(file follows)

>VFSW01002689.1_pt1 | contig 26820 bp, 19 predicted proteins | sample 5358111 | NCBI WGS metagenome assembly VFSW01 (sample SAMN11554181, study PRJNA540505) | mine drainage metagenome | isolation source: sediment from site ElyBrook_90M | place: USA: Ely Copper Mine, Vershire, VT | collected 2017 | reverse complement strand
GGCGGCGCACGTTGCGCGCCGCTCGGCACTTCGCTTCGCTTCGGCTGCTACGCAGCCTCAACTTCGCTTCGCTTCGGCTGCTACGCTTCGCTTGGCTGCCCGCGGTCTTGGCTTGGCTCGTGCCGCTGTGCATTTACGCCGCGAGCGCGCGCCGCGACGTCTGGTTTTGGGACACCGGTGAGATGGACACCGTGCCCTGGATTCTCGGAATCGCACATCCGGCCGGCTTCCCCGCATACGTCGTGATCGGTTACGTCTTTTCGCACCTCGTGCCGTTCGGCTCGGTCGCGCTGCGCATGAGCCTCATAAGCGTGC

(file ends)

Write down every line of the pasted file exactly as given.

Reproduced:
>VFSW01002689.1_pt1 | contig 26820 bp, 19 predicted proteins | sample 5358111 | NCBI WGS metagenome assembly VFSW01 (sample SAMN11554181, study PRJNA540505) | mine drainage metagenome | isolation source: sediment from site ElyBrook_90M | place: USA: Ely Copper Mine, Vershire, VT | collected 2017 | reverse complement strand
GGCGGCGCACGTTGCGCGCCGCTCGGCACTTCGCTTCGCTTCGGCTGCTACGCAGCCTCAACTTCGCTTCGCTTCGGCTGCTACGCTTCGCTTGGCTGCCCGCGGTCTTGGCTTGGCTCGTGCCGCTGTGCATTTACGCCGCGAGCGCGCGCCGCGACGTCTGGTTTTGGGACACCGGTGAGATGGACACCGTGCCCTGGATTCTCGGAATCGCACATCCGGCCGGCTTCCCCGCATACGTCGTGATCGGTTACGTCTTTTCGCACCTCGTGCCGTTCGGCTCGGTCGCGCTGCGCATGAGCCTCATAAGCGTGC